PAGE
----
Many times on these big adventures my mind sticks to a theme and I can completely inspect each cornice and crevice of it. Today I thought a lot about my friends, specifically two of them that in the past year helped me overcome some fear that I manage to avoid. Jill and Dave are the friends that I thought about. I arrived at a sign at the beginning of Fish Creek. It implied a 31 mile journey to Route 12 and I knew of at least one mountain pass in between. Unknown … but exciting.
As I pedaled up the freshly dragged gravel road (freshly grated = spleen tingling bumpy ride) I though back to the Borah Peak climb. I have been at altitude many times on exposed ridges. Many times scared shitless. My thoughts are that I was with people more skilled and I just felt their enthusiasm interfered with my “overcoming fear pace”. Back on Borah, however, I went with Jill and Norm. Jill who had the same apprehension to exposed heights seemed to be at my pace. It was a good match and as we all topped out I realized that I had done something that maybe in the past I would of turned around on. Most of that trip I had a perma-grin on my face. It was unknown if I could make it, which is exciting, and I did.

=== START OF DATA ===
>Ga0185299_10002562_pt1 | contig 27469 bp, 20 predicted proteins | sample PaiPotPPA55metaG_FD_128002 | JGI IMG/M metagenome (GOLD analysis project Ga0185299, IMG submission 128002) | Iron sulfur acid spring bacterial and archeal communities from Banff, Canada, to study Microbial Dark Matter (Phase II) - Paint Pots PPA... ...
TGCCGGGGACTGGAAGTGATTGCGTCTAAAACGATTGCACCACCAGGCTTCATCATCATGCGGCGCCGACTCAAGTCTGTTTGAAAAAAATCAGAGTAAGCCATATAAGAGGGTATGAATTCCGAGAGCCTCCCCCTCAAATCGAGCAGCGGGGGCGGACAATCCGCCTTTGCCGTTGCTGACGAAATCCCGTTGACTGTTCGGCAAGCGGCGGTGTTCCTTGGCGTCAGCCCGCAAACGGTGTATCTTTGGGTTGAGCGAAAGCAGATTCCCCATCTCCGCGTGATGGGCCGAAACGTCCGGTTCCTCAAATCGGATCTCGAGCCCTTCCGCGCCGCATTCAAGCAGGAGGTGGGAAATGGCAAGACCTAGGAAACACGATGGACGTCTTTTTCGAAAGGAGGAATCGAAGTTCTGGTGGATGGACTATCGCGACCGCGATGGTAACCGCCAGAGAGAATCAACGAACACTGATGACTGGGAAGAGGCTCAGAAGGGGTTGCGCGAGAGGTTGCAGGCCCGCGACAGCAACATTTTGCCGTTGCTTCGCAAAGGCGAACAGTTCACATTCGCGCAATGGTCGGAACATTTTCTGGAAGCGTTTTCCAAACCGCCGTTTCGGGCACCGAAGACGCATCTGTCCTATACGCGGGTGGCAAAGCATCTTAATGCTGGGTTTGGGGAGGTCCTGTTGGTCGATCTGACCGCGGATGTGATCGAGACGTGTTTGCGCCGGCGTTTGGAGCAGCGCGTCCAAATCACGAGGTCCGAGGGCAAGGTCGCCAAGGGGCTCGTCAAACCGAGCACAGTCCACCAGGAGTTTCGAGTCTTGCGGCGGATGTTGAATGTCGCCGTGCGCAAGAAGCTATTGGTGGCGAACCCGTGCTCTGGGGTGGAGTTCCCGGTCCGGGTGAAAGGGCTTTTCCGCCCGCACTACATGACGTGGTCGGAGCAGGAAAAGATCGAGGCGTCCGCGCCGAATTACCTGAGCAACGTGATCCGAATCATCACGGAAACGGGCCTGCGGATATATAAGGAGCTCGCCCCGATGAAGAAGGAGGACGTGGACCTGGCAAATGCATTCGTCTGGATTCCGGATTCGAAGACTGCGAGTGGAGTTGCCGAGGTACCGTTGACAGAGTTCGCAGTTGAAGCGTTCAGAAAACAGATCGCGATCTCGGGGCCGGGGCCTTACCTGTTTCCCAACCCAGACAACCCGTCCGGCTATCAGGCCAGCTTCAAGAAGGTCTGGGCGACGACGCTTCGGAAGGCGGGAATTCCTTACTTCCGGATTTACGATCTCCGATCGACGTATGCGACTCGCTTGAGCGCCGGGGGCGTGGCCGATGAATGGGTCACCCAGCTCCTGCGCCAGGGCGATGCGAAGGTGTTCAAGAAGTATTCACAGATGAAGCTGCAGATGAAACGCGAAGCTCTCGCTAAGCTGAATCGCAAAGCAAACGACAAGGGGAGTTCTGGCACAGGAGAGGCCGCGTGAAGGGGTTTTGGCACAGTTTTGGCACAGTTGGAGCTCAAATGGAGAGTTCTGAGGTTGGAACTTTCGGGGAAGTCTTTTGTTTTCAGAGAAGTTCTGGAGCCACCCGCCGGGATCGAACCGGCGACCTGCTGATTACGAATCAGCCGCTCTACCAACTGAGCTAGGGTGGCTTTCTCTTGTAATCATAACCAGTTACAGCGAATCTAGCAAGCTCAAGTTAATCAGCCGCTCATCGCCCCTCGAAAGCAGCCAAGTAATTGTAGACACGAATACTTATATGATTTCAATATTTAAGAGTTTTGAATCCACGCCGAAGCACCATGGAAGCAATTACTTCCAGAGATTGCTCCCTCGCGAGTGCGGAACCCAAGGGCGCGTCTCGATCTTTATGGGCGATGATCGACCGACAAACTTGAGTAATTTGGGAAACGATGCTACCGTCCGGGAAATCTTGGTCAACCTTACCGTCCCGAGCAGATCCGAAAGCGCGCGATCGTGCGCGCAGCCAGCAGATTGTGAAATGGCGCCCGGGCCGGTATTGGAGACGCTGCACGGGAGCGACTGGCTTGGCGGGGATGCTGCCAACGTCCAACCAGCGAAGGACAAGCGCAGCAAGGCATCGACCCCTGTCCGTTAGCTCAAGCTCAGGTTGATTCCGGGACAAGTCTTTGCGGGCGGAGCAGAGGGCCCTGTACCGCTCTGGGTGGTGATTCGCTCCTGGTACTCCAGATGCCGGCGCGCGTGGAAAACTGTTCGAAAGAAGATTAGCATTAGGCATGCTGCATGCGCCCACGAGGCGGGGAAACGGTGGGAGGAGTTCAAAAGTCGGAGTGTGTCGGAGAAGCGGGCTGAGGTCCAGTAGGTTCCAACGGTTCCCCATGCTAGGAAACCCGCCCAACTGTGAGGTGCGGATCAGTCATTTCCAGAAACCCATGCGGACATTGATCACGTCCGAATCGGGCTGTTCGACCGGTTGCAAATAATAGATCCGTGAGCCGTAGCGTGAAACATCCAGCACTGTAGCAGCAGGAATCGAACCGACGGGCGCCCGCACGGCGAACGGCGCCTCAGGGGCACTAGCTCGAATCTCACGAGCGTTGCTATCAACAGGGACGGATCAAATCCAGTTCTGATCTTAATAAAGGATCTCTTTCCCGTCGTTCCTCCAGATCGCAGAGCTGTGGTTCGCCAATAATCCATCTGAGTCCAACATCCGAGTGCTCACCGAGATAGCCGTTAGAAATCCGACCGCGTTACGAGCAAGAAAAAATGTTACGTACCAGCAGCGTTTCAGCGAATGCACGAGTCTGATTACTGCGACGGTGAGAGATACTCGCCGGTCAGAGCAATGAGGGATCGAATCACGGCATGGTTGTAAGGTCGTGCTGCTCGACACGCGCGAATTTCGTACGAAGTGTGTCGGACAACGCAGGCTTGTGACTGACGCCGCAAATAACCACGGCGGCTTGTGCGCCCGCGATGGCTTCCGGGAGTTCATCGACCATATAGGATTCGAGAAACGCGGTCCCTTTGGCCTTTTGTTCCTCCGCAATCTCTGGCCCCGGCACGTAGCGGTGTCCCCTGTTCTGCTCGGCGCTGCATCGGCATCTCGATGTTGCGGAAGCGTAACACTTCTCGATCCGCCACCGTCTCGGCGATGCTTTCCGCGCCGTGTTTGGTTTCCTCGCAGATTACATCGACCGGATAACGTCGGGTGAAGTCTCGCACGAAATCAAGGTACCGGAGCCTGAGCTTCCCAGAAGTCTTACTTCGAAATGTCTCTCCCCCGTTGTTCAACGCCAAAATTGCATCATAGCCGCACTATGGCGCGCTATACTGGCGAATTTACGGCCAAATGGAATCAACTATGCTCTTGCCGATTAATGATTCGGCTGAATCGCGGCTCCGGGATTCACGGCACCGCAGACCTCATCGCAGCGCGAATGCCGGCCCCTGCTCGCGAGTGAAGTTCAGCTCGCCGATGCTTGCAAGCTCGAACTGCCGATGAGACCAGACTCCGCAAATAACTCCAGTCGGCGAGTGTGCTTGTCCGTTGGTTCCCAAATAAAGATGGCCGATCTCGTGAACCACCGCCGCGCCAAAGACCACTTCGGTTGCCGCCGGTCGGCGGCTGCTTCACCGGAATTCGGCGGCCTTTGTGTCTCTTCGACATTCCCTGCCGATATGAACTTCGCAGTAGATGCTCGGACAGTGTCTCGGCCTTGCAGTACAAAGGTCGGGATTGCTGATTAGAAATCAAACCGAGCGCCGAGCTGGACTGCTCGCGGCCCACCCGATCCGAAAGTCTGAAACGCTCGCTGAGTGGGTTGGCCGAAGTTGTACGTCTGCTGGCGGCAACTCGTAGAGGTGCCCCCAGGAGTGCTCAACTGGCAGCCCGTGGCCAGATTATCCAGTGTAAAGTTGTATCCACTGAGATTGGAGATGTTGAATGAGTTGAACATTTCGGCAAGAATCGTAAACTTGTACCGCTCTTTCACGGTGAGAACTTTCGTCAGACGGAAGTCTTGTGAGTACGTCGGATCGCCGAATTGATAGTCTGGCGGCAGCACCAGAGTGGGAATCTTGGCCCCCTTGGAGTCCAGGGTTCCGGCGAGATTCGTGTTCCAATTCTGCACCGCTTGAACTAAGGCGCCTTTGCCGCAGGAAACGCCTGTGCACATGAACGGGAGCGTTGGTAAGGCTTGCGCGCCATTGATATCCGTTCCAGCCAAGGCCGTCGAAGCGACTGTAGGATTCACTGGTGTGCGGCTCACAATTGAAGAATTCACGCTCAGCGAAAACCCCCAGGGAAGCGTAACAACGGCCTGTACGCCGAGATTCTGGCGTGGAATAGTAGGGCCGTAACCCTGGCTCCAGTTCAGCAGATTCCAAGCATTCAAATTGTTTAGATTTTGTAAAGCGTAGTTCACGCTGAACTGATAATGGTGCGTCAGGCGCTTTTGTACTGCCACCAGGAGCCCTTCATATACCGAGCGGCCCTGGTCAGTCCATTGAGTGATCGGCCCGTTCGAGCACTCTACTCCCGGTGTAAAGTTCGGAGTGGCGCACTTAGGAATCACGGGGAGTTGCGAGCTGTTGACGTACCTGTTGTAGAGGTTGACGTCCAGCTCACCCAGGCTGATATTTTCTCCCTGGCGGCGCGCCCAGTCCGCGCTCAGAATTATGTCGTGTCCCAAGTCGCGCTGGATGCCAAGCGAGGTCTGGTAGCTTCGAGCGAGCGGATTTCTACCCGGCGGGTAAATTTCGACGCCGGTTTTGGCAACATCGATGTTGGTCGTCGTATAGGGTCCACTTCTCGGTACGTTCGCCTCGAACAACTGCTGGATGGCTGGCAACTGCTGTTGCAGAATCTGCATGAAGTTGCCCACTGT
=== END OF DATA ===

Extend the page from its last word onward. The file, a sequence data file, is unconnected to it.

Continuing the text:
Sunday now 3:21 in the afternoon. I began climbing up a sustained climb. At mile 74 I was still on Fish Creek Road but found a similar perma-grin as the road went up and up and up. My mind started drifting again but only back as far as last weekend (sorry to jump around so much here folks). It was another one of those overcoming fear moments this time with my friend and teammate Dave. And surprisingly enough I had the same shit eating grin on my face as I presently had climbing up the switchbacks.